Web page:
Operating Business In China Assignment

8213 words - 33 pages

1. Introduction.The Viewpoint by Siva Yam (Establishing Entities in China: 2002:1-2)Siva Yam who is President of the U.S.-China Chamber of Commerce. He is also Managing Director of Siva Yam & Associates, L.L.C., a private investment banking and consulting firm that specializes in micro and middle market companies that invest in China.Siva framed his presentation with the statement "everything in China is illegal until proven innocent," to underscore his sentiment that "the people in China who make money are the ones who give the approvals [to do business in the country]."Siva supported his opening remarks with the historical fact that China suffered 200 years of political turm ...view middle of the document...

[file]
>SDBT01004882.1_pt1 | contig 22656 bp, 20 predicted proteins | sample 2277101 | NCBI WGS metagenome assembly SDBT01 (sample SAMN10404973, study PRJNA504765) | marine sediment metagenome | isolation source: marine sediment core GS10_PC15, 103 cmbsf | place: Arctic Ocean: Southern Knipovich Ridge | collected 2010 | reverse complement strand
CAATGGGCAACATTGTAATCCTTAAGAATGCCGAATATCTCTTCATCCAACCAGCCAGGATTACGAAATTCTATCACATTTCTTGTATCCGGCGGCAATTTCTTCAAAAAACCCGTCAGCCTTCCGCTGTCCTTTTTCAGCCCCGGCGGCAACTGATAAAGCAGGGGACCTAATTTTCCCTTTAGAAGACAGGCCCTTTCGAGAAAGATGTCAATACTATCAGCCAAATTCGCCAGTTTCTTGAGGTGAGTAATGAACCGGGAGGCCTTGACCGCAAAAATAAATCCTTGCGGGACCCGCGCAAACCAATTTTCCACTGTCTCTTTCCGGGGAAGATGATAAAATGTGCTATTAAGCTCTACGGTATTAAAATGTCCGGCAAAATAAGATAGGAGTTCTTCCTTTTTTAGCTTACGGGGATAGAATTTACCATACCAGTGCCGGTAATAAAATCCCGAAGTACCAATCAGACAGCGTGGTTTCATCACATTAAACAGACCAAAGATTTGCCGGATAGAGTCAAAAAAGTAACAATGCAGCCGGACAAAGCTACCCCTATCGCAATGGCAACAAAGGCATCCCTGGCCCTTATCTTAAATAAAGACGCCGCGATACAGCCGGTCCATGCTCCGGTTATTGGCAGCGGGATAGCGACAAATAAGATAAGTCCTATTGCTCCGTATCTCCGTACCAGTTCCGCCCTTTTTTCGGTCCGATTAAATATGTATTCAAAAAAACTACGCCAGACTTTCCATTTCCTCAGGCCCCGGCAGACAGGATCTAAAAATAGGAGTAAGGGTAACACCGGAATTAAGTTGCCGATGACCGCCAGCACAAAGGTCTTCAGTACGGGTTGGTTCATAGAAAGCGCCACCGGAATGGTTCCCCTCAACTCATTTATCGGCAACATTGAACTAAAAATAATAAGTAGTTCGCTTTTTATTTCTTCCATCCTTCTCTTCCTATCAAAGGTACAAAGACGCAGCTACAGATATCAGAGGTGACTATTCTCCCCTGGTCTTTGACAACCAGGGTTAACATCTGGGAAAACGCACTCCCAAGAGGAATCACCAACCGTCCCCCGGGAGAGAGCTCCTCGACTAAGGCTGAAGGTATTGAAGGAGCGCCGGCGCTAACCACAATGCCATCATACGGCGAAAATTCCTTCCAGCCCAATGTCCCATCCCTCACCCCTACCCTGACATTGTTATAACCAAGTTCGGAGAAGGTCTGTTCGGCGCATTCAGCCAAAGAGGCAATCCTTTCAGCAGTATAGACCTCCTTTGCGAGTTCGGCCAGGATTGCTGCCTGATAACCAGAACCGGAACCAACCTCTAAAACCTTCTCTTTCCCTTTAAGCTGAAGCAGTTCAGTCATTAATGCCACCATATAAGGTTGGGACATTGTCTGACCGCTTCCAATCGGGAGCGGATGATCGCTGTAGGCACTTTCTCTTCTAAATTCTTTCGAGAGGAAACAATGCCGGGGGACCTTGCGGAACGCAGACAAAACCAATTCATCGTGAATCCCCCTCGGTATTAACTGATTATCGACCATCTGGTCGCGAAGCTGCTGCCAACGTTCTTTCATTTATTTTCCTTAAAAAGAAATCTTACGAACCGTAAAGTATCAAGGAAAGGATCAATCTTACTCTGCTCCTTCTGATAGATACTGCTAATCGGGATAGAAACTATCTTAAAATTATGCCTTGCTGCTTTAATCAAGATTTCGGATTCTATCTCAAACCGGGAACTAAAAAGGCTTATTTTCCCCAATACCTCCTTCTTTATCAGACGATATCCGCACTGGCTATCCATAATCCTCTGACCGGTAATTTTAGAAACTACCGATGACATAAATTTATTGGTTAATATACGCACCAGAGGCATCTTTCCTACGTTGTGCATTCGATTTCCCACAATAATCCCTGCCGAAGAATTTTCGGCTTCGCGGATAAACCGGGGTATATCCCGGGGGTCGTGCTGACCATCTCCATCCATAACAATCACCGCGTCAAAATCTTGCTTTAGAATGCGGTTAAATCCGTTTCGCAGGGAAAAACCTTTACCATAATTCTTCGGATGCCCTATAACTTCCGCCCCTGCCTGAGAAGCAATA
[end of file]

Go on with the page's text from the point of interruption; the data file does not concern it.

"You cannot evaluate machines, property, or intellectual property. You can only evaluate cash." He also warned that "selling old technology to China doesn't work, since China wants technology transfer." Siva said joint ventures also have substantial government involvement. Also, the Chinese side of a joint venture can veto Western partners who wish to sell off assets or ownership.Siva offered that Wholly Owned Enterprises (WOEs) work better for foreign companies investing in China than do joint ventures. Many industries are still prohibited from forming WOEs, including news media, publishing, domestic commerce, and telecommunications among others, according to a white paper prepared by Siva Yam & Associates. The white paper, entitled "Establishing Entities in China," was included in the Conference proceedings. WOEs with advanced technology and/or that export their products may see tax privileges they wouldn't under other business structures. Siva pointed out, however, that "Western investors still may need to convert their China company from a WOE "to an offshore-based entity to get their money out [of China]."Siva concluded his talk by giving advice on how to do business in China. "You need to collect information, which is the most important thing. You need to understand the players." He continued that China has an extensive approval process, so "you need to know high to low: all the players," he emphasized. "Eat dinner; sing karaoke with these people to understand everything." Western operators must personally attend to details, determine what is real and unreal in doing business in China, and be very patient.2. The Case Study: Nokia2.1 Nokia in Brief"Our mission of connecting people is more than just an advertising buzz phrase. It describes what we do. It says what benefits we bring to our operator and enterprise customers, to consumers and to society. It says who we are and what we represent. It is our compass; we use it to drive our business forward and to deliver value to our customers."--- Jorma Ollila, Nokia Chairman and CEO (European, online, 09/2005, 17:50pm)Nokia is the world leader in mobile communications, driving the growth and sustainability of the broader mobility industry. Nokia is dedicated to enhancing people's lives and productivity by providing easy-to-use and innovative products like mobile phones, and solutions for imaging, games, media, mobile network operators and businesses.In 2004, Nokia's net sales totaled EUR 29.3 billion. The company has 15 manufacturing facilities in 9 countries and research and development in 12 countries. At the end of 2004, Nokia employed approximately 55,500 people. Nokia is a broadly held company with listings on the Helsinki, Stockholm, Frankfurt and New York stock exchanges. With a leading brand, strong product offering, advanced technology, and unique corporate culture, Nokia is well placed to usher in a new era of mobile communications (European, online, 09/2005, 17:50pm)...



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